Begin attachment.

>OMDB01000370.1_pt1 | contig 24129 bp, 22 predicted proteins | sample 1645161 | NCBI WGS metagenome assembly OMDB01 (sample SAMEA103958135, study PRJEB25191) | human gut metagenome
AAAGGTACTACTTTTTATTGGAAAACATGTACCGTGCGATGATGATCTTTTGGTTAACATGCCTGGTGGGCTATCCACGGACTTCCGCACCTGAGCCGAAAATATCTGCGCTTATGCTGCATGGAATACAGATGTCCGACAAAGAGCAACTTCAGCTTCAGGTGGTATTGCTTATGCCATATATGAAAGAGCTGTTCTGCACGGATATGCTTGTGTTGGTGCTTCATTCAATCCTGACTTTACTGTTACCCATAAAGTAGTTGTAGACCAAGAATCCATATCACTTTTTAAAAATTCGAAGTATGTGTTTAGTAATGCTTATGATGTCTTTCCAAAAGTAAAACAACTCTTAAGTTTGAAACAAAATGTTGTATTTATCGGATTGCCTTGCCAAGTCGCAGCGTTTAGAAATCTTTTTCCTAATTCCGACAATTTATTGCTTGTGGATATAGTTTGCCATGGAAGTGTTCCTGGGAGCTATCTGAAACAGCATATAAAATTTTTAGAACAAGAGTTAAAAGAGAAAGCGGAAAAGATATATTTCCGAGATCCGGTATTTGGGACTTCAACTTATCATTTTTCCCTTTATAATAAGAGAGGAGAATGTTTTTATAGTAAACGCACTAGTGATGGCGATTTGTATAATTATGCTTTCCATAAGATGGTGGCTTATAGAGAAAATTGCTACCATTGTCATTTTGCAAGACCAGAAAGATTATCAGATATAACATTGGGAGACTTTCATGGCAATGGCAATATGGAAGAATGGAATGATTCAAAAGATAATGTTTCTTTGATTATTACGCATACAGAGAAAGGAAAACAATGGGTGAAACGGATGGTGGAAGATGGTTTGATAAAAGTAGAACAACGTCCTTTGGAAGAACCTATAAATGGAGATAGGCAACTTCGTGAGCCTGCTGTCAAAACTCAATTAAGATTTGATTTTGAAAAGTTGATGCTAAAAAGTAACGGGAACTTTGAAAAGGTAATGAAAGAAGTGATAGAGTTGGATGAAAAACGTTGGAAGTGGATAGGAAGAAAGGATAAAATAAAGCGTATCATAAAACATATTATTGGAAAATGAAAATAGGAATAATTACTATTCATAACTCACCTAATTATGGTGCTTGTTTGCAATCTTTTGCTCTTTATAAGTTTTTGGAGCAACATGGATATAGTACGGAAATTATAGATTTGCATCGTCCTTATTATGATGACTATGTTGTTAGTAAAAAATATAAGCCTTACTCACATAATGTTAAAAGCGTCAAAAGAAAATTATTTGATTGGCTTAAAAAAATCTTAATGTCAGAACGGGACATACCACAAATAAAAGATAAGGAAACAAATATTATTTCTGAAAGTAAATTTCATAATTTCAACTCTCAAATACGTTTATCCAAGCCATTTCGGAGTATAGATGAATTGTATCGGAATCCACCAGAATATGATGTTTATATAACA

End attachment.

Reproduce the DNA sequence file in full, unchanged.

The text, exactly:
>OMDB01000370.1_pt1 | contig 24129 bp, 22 predicted proteins | sample 1645161 | NCBI WGS metagenome assembly OMDB01 (sample SAMEA103958135, study PRJEB25191) | human gut metagenome
AAAGGTACTACTTTTTATTGGAAAACATGTACCGTGCGATGATGATCTTTTGGTTAACATGCCTGGTGGGCTATCCACGGACTTCCGCACCTGAGCCGAAAATATCTGCGCTTATGCTGCATGGAATACAGATGTCCGACAAAGAGCAACTTCAGCTTCAGGTGGTATTGCTTATGCCATATATGAAAGAGCTGTTCTGCACGGATATGCTTGTGTTGGTGCTTCATTCAATCCTGACTTTACTGTTACCCATAAAGTAGTTGTAGACCAAGAATCCATATCACTTTTTAAAAATTCGAAGTATGTGTTTAGTAATGCTTATGATGTCTTTCCAAAAGTAAAACAACTCTTAAGTTTGAAACAAAATGTTGTATTTATCGGATTGCCTTGCCAAGTCGCAGCGTTTAGAAATCTTTTTCCTAATTCCGACAATTTATTGCTTGTGGATATAGTTTGCCATGGAAGTGTTCCTGGGAGCTATCTGAAACAGCATATAAAATTTTTAGAACAAGAGTTAAAAGAGAAAGCGGAAAAGATATATTTCCGAGATCCGGTATTTGGGACTTCAACTTATCATTTTTCCCTTTATAATAAGAGAGGAGAATGTTTTTATAGTAAACGCACTAGTGATGGCGATTTGTATAATTATGCTTTCCATAAGATGGTGGCTTATAGAGAAAATTGCTACCATTGTCATTTTGCAAGACCAGAAAGATTATCAGATATAACATTGGGAGACTTTCATGGCAATGGCAATATGGAAGAATGGAATGATTCAAAAGATAATGTTTCTTTGATTATTACGCATACAGAGAAAGGAAAACAATGGGTGAAACGGATGGTGGAAGATGGTTTGATAAAAGTAGAACAACGTCCTTTGGAAGAACCTATAAATGGAGATAGGCAACTTCGTGAGCCTGCTGTCAAAACTCAATTAAGATTTGATTTTGAAAAGTTGATGCTAAAAAGTAACGGGAACTTTGAAAAGGTAATGAAAGAAGTGATAGAGTTGGATGAAAAACGTTGGAAGTGGATAGGAAGAAAGGATAAAATAAAGCGTATCATAAAACATATTATTGGAAAATGAAAATAGGAATAATTACTATTCATAACTCACCTAATTATGGTGCTTGTTTGCAATCTTTTGCTCTTTATAAGTTTTTGGAGCAACATGGATATAGTACGGAAATTATAGATTTGCATCGTCCTTATTATGATGACTATGTTGTTAGTAAAAAATATAAGCCTTACTCACATAATGTTAAAAGCGTCAAAAGAAAATTATTTGATTGGCTTAAAAAAATCTTAATGTCAGAACGGGACATACCACAAATAAAAGATAAGGAAACAAATATTATTTCTGAAAGTAAATTTCATAATTTCAACTCTCAAATACGTTTATCCAAGCCATTTCGGAGTATAGATGAATTGTATCGGAATCCACCAGAATATGATGTTTATATAACA